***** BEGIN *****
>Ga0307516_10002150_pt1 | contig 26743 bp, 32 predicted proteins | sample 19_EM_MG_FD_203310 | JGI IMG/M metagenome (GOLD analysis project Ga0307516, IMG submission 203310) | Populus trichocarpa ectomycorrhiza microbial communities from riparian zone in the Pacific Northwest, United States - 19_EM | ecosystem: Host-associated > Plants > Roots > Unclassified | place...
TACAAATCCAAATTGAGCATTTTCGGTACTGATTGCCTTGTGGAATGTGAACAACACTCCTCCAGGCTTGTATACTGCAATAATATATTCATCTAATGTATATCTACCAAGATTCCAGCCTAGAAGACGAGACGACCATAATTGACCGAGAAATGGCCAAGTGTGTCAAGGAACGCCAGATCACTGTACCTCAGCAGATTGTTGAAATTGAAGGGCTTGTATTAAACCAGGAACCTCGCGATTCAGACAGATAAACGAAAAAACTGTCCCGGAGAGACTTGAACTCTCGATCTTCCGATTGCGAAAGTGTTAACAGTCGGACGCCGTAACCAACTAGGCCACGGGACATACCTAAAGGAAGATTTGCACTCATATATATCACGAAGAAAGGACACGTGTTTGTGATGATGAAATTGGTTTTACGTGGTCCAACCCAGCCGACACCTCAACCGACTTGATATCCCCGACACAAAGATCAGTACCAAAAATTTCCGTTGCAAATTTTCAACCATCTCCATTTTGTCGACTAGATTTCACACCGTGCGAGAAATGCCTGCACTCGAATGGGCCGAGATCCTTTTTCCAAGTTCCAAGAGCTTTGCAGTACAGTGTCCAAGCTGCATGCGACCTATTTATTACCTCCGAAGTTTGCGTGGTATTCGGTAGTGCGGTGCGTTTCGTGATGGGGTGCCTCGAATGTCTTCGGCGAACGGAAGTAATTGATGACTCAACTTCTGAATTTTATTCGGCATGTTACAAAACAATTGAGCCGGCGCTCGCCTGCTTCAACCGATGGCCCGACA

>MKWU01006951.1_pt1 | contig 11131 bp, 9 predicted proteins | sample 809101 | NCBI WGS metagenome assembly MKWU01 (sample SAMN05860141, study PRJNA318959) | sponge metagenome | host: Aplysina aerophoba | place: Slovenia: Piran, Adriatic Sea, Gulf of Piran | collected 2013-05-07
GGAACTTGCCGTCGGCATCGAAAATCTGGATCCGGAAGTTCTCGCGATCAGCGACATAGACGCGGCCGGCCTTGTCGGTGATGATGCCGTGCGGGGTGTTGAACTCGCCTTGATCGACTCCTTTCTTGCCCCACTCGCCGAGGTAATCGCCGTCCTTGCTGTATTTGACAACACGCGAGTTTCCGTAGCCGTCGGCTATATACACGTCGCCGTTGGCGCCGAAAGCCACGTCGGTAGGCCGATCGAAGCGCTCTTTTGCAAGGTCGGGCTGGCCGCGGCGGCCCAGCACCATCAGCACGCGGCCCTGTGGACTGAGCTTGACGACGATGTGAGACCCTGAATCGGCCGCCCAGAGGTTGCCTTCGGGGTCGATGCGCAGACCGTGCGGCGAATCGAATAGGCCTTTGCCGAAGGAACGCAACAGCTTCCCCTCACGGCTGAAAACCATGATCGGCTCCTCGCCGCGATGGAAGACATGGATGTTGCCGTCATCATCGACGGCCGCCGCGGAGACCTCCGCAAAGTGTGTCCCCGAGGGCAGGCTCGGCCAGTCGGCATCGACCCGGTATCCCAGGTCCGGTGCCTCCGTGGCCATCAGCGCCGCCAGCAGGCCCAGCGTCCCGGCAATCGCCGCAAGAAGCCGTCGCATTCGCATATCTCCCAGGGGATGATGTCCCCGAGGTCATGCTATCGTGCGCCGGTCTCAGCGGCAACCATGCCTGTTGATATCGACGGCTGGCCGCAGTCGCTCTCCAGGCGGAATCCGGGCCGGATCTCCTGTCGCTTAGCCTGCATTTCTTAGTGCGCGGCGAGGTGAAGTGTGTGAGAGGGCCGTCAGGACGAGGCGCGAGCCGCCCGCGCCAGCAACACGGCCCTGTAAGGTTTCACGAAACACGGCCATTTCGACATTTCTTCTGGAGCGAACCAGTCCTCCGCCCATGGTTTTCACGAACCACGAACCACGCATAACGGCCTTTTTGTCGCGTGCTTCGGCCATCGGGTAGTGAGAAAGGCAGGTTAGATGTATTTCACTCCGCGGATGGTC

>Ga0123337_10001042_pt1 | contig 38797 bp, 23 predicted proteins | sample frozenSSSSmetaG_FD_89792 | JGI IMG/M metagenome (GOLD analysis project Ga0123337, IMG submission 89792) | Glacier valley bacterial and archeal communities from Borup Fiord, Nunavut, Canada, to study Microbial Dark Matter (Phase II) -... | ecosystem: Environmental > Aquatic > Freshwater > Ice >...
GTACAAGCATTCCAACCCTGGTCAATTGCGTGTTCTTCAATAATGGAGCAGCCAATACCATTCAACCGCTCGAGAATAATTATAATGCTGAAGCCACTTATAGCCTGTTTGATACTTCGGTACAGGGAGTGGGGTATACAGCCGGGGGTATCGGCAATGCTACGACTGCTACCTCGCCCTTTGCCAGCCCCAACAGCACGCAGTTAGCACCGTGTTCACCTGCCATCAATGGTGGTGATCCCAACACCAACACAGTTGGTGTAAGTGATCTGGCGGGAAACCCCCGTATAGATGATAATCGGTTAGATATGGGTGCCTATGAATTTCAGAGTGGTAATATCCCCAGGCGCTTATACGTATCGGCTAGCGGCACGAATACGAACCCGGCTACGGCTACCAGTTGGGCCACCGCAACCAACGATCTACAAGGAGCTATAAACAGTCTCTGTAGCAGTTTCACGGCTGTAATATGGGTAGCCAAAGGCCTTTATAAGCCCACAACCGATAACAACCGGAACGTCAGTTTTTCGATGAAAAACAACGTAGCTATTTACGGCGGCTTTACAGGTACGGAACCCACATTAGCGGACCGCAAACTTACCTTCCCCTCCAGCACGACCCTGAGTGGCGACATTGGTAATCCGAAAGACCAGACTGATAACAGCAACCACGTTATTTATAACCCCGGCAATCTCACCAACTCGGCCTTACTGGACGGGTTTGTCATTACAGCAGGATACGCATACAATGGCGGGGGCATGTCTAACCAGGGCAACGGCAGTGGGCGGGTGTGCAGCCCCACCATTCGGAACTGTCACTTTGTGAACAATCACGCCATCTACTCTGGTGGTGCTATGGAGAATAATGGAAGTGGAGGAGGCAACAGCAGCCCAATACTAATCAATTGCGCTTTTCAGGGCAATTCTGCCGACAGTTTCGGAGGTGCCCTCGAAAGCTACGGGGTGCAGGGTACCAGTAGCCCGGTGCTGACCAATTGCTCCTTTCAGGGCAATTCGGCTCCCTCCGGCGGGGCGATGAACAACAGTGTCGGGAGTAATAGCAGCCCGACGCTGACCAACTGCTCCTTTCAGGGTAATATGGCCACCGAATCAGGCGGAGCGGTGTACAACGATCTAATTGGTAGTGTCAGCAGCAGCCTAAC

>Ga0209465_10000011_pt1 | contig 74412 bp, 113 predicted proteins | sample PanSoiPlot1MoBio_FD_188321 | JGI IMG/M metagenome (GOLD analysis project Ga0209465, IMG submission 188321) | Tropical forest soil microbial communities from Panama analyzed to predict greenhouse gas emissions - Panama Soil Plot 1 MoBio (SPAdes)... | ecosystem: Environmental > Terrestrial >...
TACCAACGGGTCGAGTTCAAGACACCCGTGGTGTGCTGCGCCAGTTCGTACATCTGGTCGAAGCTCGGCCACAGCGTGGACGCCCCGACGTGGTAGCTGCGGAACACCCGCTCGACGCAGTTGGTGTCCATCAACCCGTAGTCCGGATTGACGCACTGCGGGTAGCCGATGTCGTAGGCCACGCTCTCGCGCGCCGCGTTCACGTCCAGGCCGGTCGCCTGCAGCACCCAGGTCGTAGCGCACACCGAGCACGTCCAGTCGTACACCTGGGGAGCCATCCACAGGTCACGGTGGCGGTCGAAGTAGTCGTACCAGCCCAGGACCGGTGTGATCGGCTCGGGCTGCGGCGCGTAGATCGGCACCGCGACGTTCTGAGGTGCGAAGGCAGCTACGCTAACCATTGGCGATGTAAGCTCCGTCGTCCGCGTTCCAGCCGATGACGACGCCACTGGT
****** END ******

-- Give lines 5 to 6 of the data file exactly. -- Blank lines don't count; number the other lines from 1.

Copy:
>Ga0123337_10001042_pt1 | contig 38797 bp, 23 predicted proteins | sample frozenSSSSmetaG_FD_89792 | JGI IMG/M metagenome (GOLD analysis project Ga0123337, IMG submission 89792) | Glacier valley bacterial and archeal communities from Borup Fiord, Nunavut, Canada, to study Microbial Dark Matter (Phase II) -... | ecosystem: Environmental > Aquatic > Freshwater > Ice >...
GTACAAGCATTCCAACCCTGGTCAATTGCGTGTTCTTCAATAATGGAGCAGCCAATACCATTCAACCGCTCGAGAATAATTATAATGCTGAAGCCACTTATAGCCTGTTTGATACTTCGGTACAGGGAGTGGGGTATACAGCCGGGGGTATCGGCAATGCTACGACTGCTACCTCGCCCTTTGCCAGCCCCAACAGCACGCAGTTAGCACCGTGTTCACCTGCCATCAATGGTGGTGATCCCAACACCAACACAGTTGGTGTAAGTGATCTGGCGGGAAACCCCCGTATAGATGATAATCGGTTAGATATGGGTGCCTATGAATTTCAGAGTGGTAATATCCCCAGGCGCTTATACGTATCGGCTAGCGGCACGAATACGAACCCGGCTACGGCTACCAGTTGGGCCACCGCAACCAACGATCTACAAGGAGCTATAAACAGTCTCTGTAGCAGTTTCACGGCTGTAATATGGGTAGCCAAAGGCCTTTATAAGCCCACAACCGATAACAACCGGAACGTCAGTTTTTCGATGAAAAACAACGTAGCTATTTACGGCGGCTTTACAGGTACGGAACCCACATTAGCGGACCGCAAACTTACCTTCCCCTCCAGCACGACCCTGAGTGGCGACATTGGTAATCCGAAAGACCAGACTGATAACAGCAACCACGTTATTTATAACCCCGGCAATCTCACCAACTCGGCCTTACTGGACGGGTTTGTCATTACAGCAGGATACGCATACAATGGCGGGGGCATGTCTAACCAGGGCAACGGCAGTGGGCGGGTGTGCAGCCCCACCATTCGGAACTGTCACTTTGTGAACAATCACGCCATCTACTCTGGTGGTGCTATGGAGAATAATGGAAGTGGAGGAGGCAACAGCAGCCCAATACTAATCAATTGCGCTTTTCAGGGCAATTCTGCCGACAGTTTCGGAGGTGCCCTCGAAAGCTACGGGGTGCAGGGTACCAGTAGCCCGGTGCTGACCAATTGCTCCTTTCAGGGCAATTCGGCTCCCTCCGGCGGGGCGATGAACAACAGTGTCGGGAGTAATAGCAGCCCGACGCTGACCAACTGCTCCTTTCAGGGTAATATGGCCACCGAATCAGGCGGAGCGGTGTACAACGATCTAATTGGTAGTGTCAGCAGCAGCCTAAC